Shanghai String Quartet at Chamberfest ’08 reviewed by Stanley Fefferman

Sunday, July 27, 2008.Chalmers United, Ottawa.

From the energetic, buoyant theme introduced solo by the first violin and in duet with the cello, we have no idea why this Beethoven String Quartet in B Flat Major Op. 18, No.6 is subtitled “La Malinconia (Melancholy)”. The second theme, restricted to a few repeated notes, hints at the awareness of grief Beethoven will pour out in the late Quartets twenty years hence. From the start, we are also aware of the fine flowing sound, the controlled and tender touch of these superb players from Shanghai. The exceptional collaboration of first violin and cello is also notable in the ‘Adagio’ during the third presentation of the austere theme. Shanghai’s playing of the rhythmically complex ‘Scherzo’ is unified, and energetic without undue force, and its conclusion, though abrupt, is gentle.

It is the fourth movement from which the composition takes its name. The Shanghai play it, as Beethoven directed, “with the greatest delicacy.”  The opening tones sound as if they are played by a distant horn. The funereal tones that develop could be bagpipes that impart the downward pull of gravity, an effect enhanced by the cello. What is most notable about this movement is the frequent alternation of gloomy passages and sudden upswings of mood in the gaiety of waltz time. This alternation is perhaps the signature of Beethoven’s “Malincolia”.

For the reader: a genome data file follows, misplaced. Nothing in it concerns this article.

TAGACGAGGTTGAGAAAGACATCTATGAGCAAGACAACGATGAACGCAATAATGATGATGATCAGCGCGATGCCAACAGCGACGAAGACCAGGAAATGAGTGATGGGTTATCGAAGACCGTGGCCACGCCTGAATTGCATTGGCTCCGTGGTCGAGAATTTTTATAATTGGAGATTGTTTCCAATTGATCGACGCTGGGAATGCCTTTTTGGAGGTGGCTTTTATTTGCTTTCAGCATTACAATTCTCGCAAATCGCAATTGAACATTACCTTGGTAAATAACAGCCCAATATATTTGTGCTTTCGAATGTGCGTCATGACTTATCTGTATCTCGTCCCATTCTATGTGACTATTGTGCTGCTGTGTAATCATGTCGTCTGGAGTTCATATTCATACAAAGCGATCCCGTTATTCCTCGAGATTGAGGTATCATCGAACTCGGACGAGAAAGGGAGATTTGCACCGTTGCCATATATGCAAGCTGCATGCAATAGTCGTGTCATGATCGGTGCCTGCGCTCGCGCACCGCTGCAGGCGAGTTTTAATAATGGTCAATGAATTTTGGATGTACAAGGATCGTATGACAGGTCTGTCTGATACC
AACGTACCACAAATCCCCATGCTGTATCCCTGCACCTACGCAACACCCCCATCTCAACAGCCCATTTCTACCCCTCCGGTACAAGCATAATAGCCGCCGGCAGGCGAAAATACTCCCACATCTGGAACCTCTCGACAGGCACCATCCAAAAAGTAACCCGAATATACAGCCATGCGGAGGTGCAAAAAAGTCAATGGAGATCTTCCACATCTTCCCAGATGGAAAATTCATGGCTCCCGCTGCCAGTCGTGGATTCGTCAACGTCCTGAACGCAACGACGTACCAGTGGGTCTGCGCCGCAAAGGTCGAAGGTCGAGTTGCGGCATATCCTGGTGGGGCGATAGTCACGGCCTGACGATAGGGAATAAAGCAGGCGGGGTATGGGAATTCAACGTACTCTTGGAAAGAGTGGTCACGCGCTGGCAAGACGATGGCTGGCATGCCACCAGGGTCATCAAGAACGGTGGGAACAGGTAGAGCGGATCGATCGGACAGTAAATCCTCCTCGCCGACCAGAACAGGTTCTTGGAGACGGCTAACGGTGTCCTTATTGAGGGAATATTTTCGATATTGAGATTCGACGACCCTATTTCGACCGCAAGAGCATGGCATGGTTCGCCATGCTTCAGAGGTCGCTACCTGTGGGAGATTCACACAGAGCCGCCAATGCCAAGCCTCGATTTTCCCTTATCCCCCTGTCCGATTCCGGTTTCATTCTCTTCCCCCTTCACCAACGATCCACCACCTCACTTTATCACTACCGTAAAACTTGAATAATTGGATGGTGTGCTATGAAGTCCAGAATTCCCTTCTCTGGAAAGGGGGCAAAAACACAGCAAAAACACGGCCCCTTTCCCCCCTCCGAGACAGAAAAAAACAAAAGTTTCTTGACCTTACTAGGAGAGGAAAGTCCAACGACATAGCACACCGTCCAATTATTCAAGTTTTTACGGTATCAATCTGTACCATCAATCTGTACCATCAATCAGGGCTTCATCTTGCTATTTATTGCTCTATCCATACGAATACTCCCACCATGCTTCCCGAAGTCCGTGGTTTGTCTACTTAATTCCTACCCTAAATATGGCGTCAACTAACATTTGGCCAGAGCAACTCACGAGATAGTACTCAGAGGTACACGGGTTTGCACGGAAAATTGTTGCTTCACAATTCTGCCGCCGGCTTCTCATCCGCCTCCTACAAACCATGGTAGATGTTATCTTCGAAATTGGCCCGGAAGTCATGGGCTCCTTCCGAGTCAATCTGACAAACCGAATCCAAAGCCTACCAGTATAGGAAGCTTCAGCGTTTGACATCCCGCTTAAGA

Cellist Nicholas Tzavaras introduced the Canadian premiere of Chen Yi’s “Path of Beauty” commissioned by the quartet. Originally a seven movement piece for male choir and string quartet, the four movements here are based successively on: 1.Chinese gibberish. 2. Pizzicato allusions to inflections of various Chinese languages. 3. A secluded melody. 4. A very challenging score with the enigmatic title  “The Dancing Ink.”  With one exception, the music seemed built on Chinese principles that communicate by silences, stacatto-slidey passages, and cacophony, a sense of multi-dimensional human space. The third movement balanced a recognizable melody on violins with an accompanying harmonic line almost fugal in character in the lower strings, all played slowly and building a richly textured sense of the fullness of joy.

Brahms’ second string quartet, the “A Minor, Op.51, No. 2”, closed out the evening with its outstanding polyphonic homage to Bach. The arc-like opening theme, which includes three notes of the composer’s musical motto (F-A-E), is a long, diffuse, varied and richly textured line played as if in the tones of an organ. The second movement has the first violin singing a lyrical theme, wavy and amorphous, floating like a series of delicate brushstrokes over the insistent urging of the lower strings. The total effect is heart-rending. The most distinctive theme is in the “Finale”. Here Brahms indulges his fondness for Hungarian Gypsy dance rhythms, pregnant pauses, playful harmonics, and melting transitions, which accelerate to a wild, celebratory conclusion.

There was a standing ovation rewarded by an encore, the second movement of Ravel’s “Quartet.”

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